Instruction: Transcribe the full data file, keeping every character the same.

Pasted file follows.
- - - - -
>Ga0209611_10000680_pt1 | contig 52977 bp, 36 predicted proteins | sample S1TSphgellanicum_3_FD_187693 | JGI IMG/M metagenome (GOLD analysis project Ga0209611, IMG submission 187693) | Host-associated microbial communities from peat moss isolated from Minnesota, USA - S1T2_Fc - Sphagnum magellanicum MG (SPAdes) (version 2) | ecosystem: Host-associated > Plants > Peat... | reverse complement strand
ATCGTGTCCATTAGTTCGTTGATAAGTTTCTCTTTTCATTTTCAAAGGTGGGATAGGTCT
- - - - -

>Ga0209611_10000680_pt1 | contig 52977 bp, 36 predicted proteins | sample S1TSphgellanicum_3_FD_187693 | JGI IMG/M metagenome (GOLD analysis project Ga0209611, IMG submission 187693) | Host-associated microbial communities from peat moss isolated from Minnesota, USA - S1T2_Fc - Sphagnum magellanicum MG (SPAdes) (version 2) | ecosystem: Host-associated > Plants > Peat... | reverse complement strand
ATCGTGTCCATTAGTTCGTTGATAAGTTTCTCTTTTCATTTTCAAAGGTGGGATAGGTCT